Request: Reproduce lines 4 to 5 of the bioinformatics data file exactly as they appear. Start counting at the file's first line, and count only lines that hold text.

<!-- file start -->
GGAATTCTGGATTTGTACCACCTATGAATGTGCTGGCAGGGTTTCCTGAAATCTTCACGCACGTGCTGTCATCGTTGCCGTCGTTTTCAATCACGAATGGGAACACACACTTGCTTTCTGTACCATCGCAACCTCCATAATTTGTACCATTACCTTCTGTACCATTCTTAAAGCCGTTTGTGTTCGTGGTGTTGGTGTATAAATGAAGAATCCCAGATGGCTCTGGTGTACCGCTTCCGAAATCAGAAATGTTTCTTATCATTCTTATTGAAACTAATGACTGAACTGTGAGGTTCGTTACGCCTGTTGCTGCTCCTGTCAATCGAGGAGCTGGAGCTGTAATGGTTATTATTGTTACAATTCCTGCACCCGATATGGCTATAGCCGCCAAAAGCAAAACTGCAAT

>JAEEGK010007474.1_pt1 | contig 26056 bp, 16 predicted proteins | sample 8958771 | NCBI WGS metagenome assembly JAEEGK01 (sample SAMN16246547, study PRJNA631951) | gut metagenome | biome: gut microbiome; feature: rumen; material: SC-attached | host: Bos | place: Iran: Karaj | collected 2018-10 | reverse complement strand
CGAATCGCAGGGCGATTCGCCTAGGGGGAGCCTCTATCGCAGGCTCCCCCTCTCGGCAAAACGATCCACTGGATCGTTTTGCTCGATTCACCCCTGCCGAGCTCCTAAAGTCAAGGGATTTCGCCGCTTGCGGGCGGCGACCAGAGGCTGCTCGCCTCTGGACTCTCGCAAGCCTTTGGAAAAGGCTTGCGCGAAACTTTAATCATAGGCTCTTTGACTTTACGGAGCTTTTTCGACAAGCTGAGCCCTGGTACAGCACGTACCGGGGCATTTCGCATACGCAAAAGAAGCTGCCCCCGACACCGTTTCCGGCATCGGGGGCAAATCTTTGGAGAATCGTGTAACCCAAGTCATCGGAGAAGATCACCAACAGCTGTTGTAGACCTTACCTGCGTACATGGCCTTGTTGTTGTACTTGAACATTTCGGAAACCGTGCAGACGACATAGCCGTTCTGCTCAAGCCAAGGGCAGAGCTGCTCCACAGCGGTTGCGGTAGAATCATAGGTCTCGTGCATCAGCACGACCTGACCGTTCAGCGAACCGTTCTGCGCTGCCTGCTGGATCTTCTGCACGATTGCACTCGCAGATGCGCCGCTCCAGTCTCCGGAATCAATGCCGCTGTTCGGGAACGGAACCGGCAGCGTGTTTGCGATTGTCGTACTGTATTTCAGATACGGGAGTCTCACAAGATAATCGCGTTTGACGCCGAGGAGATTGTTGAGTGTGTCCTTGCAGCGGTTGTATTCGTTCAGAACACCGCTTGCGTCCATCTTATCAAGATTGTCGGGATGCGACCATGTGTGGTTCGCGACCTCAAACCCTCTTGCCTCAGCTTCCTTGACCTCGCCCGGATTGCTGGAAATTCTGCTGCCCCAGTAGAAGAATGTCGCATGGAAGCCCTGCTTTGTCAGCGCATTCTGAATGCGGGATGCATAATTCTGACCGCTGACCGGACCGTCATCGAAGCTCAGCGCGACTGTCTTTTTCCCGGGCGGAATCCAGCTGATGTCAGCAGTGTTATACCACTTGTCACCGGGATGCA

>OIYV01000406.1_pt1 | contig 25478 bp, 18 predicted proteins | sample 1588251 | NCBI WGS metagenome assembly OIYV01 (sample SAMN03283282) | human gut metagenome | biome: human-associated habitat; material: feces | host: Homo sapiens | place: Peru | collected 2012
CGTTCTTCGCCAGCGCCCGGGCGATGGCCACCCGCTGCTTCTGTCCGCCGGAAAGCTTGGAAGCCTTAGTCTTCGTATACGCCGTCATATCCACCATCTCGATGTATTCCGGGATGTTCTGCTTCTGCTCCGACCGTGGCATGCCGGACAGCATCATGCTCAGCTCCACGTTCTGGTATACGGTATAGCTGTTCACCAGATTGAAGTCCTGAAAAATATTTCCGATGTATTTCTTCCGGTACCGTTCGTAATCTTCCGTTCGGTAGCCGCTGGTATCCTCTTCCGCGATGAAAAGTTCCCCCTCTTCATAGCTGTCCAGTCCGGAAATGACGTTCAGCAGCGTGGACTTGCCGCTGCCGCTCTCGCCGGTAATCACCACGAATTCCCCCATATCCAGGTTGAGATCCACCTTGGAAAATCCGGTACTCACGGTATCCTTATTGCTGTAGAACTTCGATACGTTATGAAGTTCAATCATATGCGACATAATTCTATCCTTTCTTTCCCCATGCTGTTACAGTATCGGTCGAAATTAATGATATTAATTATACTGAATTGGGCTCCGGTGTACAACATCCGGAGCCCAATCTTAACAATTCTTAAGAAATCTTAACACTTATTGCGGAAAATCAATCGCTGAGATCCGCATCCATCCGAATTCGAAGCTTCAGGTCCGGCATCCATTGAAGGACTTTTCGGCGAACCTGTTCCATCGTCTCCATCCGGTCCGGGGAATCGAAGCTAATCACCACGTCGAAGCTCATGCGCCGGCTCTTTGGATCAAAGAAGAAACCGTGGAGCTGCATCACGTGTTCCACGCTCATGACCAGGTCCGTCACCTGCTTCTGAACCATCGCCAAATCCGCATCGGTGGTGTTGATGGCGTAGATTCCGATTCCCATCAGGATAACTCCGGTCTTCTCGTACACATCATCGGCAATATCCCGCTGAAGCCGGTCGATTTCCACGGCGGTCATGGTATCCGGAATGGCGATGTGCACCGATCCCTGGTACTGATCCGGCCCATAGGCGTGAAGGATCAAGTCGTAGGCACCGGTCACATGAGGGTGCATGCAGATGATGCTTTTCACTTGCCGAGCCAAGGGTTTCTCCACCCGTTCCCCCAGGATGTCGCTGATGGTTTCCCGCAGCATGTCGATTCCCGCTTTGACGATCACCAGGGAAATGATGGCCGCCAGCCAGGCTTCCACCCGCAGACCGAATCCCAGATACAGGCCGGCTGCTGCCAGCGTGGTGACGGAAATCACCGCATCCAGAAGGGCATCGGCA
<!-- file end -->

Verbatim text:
>OIYV01000406.1_pt1 | contig 25478 bp, 18 predicted proteins | sample 1588251 | NCBI WGS metagenome assembly OIYV01 (sample SAMN03283282) | human gut metagenome | biome: human-associated habitat; material: feces | host: Homo sapiens | place: Peru | collected 2012
CGTTCTTCGCCAGCGCCCGGGCGATGGCCACCCGCTGCTTCTGTCCGCCGGAAAGCTTGGAAGCCTTAGTCTTCGTATACGCCGTCATATCCACCATCTCGATGTATTCCGGGATGTTCTGCTTCTGCTCCGACCGTGGCATGCCGGACAGCATCATGCTCAGCTCCACGTTCTGGTATACGGTATAGCTGTTCACCAGATTGAAGTCCTGAAAAATATTTCCGATGTATTTCTTCCGGTACCGTTCGTAATCTTCCGTTCGGTAGCCGCTGGTATCCTCTTCCGCGATGAAAAGTTCCCCCTCTTCATAGCTGTCCAGTCCGGAAATGACGTTCAGCAGCGTGGACTTGCCGCTGCCGCTCTCGCCGGTAATCACCACGAATTCCCCCATATCCAGGTTGAGATCCACCTTGGAAAATCCGGTACTCACGGTATCCTTATTGCTGTAGAACTTCGATACGTTATGAAGTTCAATCATATGCGACATAATTCTATCCTTTCTTTCCCCATGCTGTTACAGTATCGGTCGAAATTAATGATATTAATTATACTGAATTGGGCTCCGGTGTACAACATCCGGAGCCCAATCTTAACAATTCTTAAGAAATCTTAACACTTATTGCGGAAAATCAATCGCTGAGATCCGCATCCATCCGAATTCGAAGCTTCAGGTCCGGCATCCATTGAAGGACTTTTCGGCGAACCTGTTCCATCGTCTCCATCCGGTCCGGGGAATCGAAGCTAATCACCACGTCGAAGCTCATGCGCCGGCTCTTTGGATCAAAGAAGAAACCGTGGAGCTGCATCACGTGTTCCACGCTCATGACCAGGTCCGTCACCTGCTTCTGAACCATCGCCAAATCCGCATCGGTGGTGTTGATGGCGTAGATTCCGATTCCCATCAGGATAACTCCGGTCTTCTCGTACACATCATCGGCAATATCCCGCTGAAGCCGGTCGATTTCCACGGCGGTCATGGTATCCGGAATGGCGATGTGCACCGATCCCTGGTACTGATCCGGCCCATAGGCGTGAAGGATCAAGTCGTAGGCACCGGTCACATGAGGGTGCATGCAGATGATGCTTTTCACTTGCCGAGCCAAGGGTTTCTCCACCCGTTCCCCCAGGATGTCGCTGATGGTTTCCCGCAGCATGTCGATTCCCGCTTTGACGATCACCAGGGAAATGATGGCCGCCAGCCAGGCTTCCACCCGCAGACCGAATCCCAGATACAGGCCGGCTGCTGCCAGCGTGGTGACGGAAATCACCGCATCCAGAAGGGCATCGGCA